Updated: May 19, 2022
These days, the term "Fascia" is widely used by many in the health care and wellness industries. However, it's implications and role in musculoskeletal pain syndromes is not widely understood and often overlooked.
Fascia is connective tissue. Every body structure, including blood vessels, nerves, viscera (organs), meninges (brain), bones and muscles, are wrapped in fascia.
Fascia is comprised of fibroblasts (connective tissue cells) that are suspended in a gelatinous substance known as the extracellular matrix.
This extracellular matrix is what gives our body tissues viscoelastic properties, meaning that its mechanical behavior can be both a solid and a liquid. An interesting fact is that our bodies, including fascia, are comprised of over 70% water.
When I learned Kinesiology, I was taught that movement in the human body occurred predominately through muscles contracting and pulling on bones. Research is now pointing to a new model to describe the movement of biological tissues called Biotensegrity and it is slowly replacing the outdated, "pulleys and levers" theory of movement. Fascia is the framework that allows for our human bodies to be viscoelastic and move into solid and semi-liquid forms depending on how 3-dimensional tension (stress and strain) patterns are interacting with gravity.
Fascia has many functions.
Provides a structural framework
Absorbs shock and transmits force
Provides protection and support to nerves, blood vessels and lymphatic structures
Interacts with the immune system as well as the endocannabinoid (endorphin) system
Provides proprioceptive feedback (unconscious perceived movement in space)
Linked to interoception, which is the process by which the body senses, interprets, integrates, and regulates signals from within itself.
Responsible for preserving the organs in their proper position
Provides vascular support and assists in venous return from the lower limbs
There are many reasons why the fascia may become a pain generator. Hypomobility, or stiffness in the fascia is common and can result in restricted mobility as well as pain. Fascia is highly innervated with small diameter nerve fibers. The nerves in fascia have been shown through research to be affected by local and/or systemic inflammation. In the optimal state, these nerves are responsible for providing body position sense, however they can easily become pain generators in the presence of inflammation. In addition, all fascial layers require hyaluronic acid, which maintains the tissues water content, to slide and glide. If the amount of hyaluronic acid decreases or is not regularly distributed, then tissues can become dehydrated and movement may be reduced. Scar tissue following an injury, surgery or lack of movement from long term postural compensations can impact the distribution of hyaluronic acid in the fascia. In addition, dehydration of fascial tissues does not allow for the waste products of cellular metabolism to be properly removed thus altering the PH inside the fascia to favor a more acidic environment. As you can see, these processes create a negative feedback loop which can result in increased body pain and decreased mobility.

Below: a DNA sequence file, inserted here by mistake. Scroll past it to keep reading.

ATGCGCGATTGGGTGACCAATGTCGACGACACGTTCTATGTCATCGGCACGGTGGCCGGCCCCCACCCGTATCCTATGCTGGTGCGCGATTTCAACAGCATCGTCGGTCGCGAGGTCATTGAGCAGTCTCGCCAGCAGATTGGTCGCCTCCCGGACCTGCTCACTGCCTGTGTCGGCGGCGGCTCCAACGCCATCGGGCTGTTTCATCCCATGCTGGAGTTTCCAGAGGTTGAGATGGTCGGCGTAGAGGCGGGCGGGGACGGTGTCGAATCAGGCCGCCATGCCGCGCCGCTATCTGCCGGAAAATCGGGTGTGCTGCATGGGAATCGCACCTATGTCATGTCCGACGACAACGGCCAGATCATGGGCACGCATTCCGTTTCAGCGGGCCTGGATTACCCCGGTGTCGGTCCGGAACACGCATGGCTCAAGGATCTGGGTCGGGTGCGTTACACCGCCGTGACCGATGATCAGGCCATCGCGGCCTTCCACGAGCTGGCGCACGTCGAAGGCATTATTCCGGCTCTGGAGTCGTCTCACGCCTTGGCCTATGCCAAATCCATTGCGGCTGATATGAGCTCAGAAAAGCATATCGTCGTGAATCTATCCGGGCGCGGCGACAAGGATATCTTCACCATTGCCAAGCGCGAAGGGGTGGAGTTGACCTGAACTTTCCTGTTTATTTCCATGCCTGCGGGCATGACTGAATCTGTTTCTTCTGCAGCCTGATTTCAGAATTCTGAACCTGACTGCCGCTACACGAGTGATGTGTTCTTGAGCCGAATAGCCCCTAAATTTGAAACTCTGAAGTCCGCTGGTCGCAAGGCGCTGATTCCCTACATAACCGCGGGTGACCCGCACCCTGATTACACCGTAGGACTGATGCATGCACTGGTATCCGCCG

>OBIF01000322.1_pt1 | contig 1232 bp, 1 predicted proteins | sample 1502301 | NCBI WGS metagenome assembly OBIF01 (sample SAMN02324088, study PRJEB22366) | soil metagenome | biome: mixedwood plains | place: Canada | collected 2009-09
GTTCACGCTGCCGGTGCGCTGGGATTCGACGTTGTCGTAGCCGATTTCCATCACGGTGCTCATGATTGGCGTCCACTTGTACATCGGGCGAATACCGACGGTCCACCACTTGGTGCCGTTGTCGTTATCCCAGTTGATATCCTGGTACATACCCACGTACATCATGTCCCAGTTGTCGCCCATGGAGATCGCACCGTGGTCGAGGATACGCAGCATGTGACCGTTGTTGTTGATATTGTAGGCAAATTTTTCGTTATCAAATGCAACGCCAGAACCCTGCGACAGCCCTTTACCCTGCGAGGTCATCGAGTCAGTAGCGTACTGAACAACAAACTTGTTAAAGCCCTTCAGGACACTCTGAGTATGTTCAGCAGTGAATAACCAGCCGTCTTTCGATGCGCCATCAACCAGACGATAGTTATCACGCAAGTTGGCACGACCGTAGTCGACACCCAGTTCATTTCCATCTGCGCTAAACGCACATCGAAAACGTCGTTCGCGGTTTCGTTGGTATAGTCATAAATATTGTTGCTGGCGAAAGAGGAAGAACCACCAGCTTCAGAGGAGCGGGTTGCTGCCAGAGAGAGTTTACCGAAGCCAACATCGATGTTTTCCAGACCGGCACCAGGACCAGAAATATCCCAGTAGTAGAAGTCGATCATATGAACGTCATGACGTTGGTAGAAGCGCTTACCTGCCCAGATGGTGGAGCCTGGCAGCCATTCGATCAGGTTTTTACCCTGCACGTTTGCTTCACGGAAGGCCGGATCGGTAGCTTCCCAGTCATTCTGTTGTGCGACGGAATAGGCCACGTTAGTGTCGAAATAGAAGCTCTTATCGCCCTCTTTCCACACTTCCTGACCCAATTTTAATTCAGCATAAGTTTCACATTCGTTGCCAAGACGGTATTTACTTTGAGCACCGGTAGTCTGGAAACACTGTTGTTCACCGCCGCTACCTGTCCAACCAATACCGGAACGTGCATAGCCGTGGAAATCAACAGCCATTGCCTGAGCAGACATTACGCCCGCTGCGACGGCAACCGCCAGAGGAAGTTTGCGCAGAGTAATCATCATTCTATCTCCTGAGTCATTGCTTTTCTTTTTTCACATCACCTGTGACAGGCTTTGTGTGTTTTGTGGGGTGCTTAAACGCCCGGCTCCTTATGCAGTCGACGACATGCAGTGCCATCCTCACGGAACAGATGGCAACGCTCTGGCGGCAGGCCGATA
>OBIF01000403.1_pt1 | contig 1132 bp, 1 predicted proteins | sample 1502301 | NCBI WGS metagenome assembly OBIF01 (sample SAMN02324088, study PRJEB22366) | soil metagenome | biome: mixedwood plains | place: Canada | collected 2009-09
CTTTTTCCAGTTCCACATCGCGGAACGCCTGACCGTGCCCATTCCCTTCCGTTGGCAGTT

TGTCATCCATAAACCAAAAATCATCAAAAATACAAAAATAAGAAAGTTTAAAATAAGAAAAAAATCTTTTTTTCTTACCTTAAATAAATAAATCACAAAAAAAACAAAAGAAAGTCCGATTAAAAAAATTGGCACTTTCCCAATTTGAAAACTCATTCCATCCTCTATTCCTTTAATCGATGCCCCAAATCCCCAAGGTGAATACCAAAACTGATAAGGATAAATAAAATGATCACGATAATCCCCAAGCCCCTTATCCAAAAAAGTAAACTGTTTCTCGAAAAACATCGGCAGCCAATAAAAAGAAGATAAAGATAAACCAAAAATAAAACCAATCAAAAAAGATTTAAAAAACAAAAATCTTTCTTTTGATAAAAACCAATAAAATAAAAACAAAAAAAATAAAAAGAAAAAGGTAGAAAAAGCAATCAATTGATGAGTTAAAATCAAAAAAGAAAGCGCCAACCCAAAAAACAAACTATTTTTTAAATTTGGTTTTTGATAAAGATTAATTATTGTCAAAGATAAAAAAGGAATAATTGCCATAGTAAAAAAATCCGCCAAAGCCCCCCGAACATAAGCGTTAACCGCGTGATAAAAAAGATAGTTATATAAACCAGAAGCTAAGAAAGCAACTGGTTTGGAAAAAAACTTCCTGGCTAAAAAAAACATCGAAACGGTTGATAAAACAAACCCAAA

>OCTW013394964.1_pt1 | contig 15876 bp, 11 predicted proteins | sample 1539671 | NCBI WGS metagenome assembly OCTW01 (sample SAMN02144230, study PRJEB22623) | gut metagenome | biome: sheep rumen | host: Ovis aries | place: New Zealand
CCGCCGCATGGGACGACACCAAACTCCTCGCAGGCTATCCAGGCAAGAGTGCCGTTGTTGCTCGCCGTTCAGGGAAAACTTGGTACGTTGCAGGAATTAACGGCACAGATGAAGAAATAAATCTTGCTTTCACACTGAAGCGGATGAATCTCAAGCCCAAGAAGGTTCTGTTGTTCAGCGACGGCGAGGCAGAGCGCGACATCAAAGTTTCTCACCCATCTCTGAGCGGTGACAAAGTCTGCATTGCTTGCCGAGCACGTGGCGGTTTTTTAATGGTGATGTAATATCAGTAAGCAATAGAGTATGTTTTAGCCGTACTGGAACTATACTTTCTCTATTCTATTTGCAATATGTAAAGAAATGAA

Alternatively, fascia can become hyper-mobile or too loose. Genetic disorders can lead to widespread connective tissue laxity. Some of the more common conditions are Ehlers-Danlos Syndrome, Marfan Syndrome and Charcot Marie Tooth. These people have high rates of musculoskeletal pain and reduced proprioception. In these cases, stability and balance are the preferred methods of treatment over mobility and stretching.
Now that you have a broader understanding of fascia and its implications on musculoskeletal pain syndrome, the next step is to gain an understanding of how to effectively target and train the fascial system.
1. Stretch in ways that emphasize large movement and target fascial planes, not isolated muscles. Many yoga poses incorporate this concept.
2. Chose both dynamic and static stretching. You can also add small contractions and relaxation into the movements. Hold for 5 seconds, relax further into the movement and repeat 4- 5 times
3. Drink water!
4. Reduce inflammatory triggers by eating a healthy diet of mostly whole foods and lots of vegetables as well as lowering stress levels. This includes physical, emotional and mental stress.
5. Aim for 7.5-9 hours of sleep per night to assist with tissue repair.
6. Make sure you are incorporating rest and recovery into your exercise schedule to allow for adequate healing and remodeling of tissues. As we age, we need a higher ratio of rest to exercise days.
7. Mobilize tissues appropriately with foam rollers or other mobilization tools: move slowly and add small movements to enhance mobility. Your fascia acts like a sponge. With the compression you are driving fluids out of the tissues and when the pressure is released fresh fluid enters and rehydrates the tissue.
8. Add small, controlled, plyometric type movements into your routine to enhance the elasticity of your fascia. Healthy fascia is springy!
Reach out to Resonance Physical Therapy to find out more or to book a session to have your fascial restrictions evaluated and treated by a Certified Functional Manual Therapist.
Bordoni, B., Zanier., E Clinical and symptomatological reflections: the fascial system. J Multidiscip Healthc 2014: 7 401-411.
Bordoni, B., Simonelli, M., Morabito, B., The Fascial Breath. Cureaus 2019 Jul 11(7) e5208
Langevin, H., Fascia Mobility, Proprioception and Myofascial Pain. Life (Basel). 2021 Jul 11(7) 668